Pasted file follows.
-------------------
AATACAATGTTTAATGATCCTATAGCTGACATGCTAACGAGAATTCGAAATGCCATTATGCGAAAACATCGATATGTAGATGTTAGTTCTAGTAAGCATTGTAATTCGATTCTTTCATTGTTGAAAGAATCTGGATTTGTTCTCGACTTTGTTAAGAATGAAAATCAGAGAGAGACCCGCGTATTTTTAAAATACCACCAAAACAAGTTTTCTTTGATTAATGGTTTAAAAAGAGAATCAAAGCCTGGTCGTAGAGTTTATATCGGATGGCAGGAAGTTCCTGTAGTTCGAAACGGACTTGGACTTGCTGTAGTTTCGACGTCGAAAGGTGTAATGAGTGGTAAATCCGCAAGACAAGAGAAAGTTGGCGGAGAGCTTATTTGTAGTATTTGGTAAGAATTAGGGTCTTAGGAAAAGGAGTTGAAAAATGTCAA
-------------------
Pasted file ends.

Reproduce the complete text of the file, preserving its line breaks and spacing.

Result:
AATACAATGTTTAATGATCCTATAGCTGACATGCTAACGAGAATTCGAAATGCCATTATGCGAAAACATCGATATGTAGATGTTAGTTCTAGTAAGCATTGTAATTCGATTCTTTCATTGTTGAAAGAATCTGGATTTGTTCTCGACTTTGTTAAGAATGAAAATCAGAGAGAGACCCGCGTATTTTTAAAATACCACCAAAACAAGTTTTCTTTGATTAATGGTTTAAAAAGAGAATCAAAGCCTGGTCGTAGAGTTTATATCGGATGGCAGGAAGTTCCTGTAGTTCGAAACGGACTTGGACTTGCTGTAGTTTCGACGTCGAAAGGTGTAATGAGTGGTAAATCCGCAAGACAAGAGAAAGTTGGCGGAGAGCTTATTTGTAGTATTTGGTAAGAATTAGGGTCTTAGGAAAAGGAGTTGAAAAATGTCAA